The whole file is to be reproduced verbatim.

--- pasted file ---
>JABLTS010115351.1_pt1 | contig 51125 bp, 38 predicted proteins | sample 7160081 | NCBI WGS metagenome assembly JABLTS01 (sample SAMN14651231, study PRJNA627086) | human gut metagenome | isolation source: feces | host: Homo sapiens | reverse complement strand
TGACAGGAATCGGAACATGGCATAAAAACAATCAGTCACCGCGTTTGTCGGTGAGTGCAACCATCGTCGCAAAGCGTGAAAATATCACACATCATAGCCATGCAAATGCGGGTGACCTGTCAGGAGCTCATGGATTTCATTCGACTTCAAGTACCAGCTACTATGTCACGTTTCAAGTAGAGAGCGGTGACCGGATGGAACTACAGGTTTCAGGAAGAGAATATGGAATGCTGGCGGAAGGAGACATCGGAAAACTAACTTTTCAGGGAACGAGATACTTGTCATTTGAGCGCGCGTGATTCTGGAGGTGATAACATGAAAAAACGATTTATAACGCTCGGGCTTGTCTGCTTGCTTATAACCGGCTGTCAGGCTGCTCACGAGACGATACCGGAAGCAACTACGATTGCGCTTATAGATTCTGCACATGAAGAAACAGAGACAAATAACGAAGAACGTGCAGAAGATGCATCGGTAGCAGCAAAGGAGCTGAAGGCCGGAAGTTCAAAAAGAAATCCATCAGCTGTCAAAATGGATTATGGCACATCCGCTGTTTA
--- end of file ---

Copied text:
>JABLTS010115351.1_pt1 | contig 51125 bp, 38 predicted proteins | sample 7160081 | NCBI WGS metagenome assembly JABLTS01 (sample SAMN14651231, study PRJNA627086) | human gut metagenome | isolation source: feces | host: Homo sapiens | reverse complement strand
TGACAGGAATCGGAACATGGCATAAAAACAATCAGTCACCGCGTTTGTCGGTGAGTGCAACCATCGTCGCAAAGCGTGAAAATATCACACATCATAGCCATGCAAATGCGGGTGACCTGTCAGGAGCTCATGGATTTCATTCGACTTCAAGTACCAGCTACTATGTCACGTTTCAAGTAGAGAGCGGTGACCGGATGGAACTACAGGTTTCAGGAAGAGAATATGGAATGCTGGCGGAAGGAGACATCGGAAAACTAACTTTTCAGGGAACGAGATACTTGTCATTTGAGCGCGCGTGATTCTGGAGGTGATAACATGAAAAAACGATTTATAACGCTCGGGCTTGTCTGCTTGCTTATAACCGGCTGTCAGGCTGCTCACGAGACGATACCGGAAGCAACTACGATTGCGCTTATAGATTCTGCACATGAAGAAACAGAGACAAATAACGAAGAACGTGCAGAAGATGCATCGGTAGCAGCAAAGGAGCTGAAGGCCGGAAGTTCAAAAAGAAATCCATCAGCTGTCAAAATGGATTATGGCACATCCGCTGTTTA